City housing outlook nears planned 60/40 split
Single-family, multifamily residential structures growing at same rate

By Jake Meister - Enterprise Staff

Nov. 9, 2017

OCONOMOWOC — The city’s established goal of creating a ratio in which 60 percent of residences will be single-family homes and 40 percent duplex or multifamily abodes is nearing its completion, a briefing said.

In his “City Housing Mix Report” during the Tuesday meeting of the Common Council, City Planner and Zoning Administrator Jason Gallo said that of the 8,787 residences that have either been built or platted in the city, 5,603 are single-family homes, or 63 percent. The remaining 3,184 residences are multifamily units, which Gallo said can be classified as either a condo or apartment.

Remarkably, the numbers of single-family and multifamily approved housing developments between 2014 and 2017 are almost identical. Gallo reported 483 single-family housing units were built in that span, compared to 484 multifamily units. Of the multifamily units, 213 were condos and 271 were apartments.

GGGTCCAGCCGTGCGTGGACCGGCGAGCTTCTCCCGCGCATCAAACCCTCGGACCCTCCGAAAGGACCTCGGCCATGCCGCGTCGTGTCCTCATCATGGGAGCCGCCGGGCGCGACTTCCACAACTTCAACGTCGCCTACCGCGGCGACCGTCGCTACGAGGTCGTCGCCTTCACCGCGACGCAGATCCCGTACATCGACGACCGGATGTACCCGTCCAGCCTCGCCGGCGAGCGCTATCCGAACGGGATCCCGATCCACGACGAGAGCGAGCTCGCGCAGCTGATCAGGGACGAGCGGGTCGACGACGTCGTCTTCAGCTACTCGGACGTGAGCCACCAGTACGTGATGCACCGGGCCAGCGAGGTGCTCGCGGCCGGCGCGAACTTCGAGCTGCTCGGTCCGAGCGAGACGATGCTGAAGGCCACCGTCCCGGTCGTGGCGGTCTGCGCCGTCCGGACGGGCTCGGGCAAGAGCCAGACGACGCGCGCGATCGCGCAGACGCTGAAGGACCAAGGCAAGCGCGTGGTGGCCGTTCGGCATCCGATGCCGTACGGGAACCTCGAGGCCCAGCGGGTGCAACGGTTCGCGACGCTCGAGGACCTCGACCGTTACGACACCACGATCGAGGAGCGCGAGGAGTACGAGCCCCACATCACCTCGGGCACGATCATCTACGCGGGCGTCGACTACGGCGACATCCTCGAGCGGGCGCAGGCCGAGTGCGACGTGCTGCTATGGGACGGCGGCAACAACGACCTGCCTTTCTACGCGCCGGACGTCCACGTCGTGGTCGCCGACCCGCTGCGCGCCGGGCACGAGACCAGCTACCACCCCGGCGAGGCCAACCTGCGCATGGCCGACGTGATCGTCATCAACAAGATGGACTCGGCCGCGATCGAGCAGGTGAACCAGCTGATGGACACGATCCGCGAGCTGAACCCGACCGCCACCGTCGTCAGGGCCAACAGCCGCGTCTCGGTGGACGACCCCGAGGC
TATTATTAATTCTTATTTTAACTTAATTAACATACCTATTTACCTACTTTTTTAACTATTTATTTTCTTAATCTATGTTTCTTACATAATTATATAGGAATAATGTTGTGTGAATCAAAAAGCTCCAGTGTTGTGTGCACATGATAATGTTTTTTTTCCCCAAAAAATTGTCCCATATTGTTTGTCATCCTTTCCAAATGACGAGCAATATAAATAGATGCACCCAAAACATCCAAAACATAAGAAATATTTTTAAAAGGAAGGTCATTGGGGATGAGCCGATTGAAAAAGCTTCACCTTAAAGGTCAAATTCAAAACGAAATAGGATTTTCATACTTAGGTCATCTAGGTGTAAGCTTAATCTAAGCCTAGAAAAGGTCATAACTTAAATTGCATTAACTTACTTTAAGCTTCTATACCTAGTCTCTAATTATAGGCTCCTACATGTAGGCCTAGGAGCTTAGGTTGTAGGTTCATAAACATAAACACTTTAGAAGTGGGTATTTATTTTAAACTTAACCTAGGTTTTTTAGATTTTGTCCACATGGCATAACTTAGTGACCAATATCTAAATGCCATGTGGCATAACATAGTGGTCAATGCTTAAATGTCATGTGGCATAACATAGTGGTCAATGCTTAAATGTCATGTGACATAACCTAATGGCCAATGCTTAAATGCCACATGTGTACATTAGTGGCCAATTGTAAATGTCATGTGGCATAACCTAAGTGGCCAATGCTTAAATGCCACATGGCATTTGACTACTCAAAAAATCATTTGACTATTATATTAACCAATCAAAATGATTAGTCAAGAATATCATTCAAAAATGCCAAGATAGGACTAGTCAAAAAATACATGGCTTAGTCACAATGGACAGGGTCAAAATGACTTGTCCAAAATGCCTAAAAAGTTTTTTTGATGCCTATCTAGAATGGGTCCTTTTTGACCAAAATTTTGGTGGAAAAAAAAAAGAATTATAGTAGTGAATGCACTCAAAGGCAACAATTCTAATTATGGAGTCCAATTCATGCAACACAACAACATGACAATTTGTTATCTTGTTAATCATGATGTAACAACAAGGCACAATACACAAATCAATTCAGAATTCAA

To come to a ratio of 60 percent single-family and 40 percent multifamily homes, there would need to be 331 fewer s single-family homes or 331 more multifamily homes.

Alderman and Common Council President Charlie Shaw said many residents have told him they don’t like the rise in multifamily units.

“What I keep hearing from homeowners is there are too many condos, too many apartments,” Shaw said.

He added that the city should perhaps re-examine the split it is targeting.

Alderman Matt Rosek and Mayor Dave Nold said it’s important to note that multifamily complexes — l like an Eagles Landing— are as expensive as a home, but are being counted in that multifamily category.

Alderman Jeff Schmidt said the city maybe shouldn’t focus on a 60 percent, 40 percent split, but rather provide what it needs. He said there is a need for low-cost apartments for seniors, as well as apartments for new workers in the area.

Aldermen Derek Zwart and Michael Miller said the fact that the large condo and apartment complexes are going up in prime areas — near the lakes — takes some attention away from another fact: Single-family residences are being built in developments spread throughout the city. As a result, there might be a difference between perception and reality.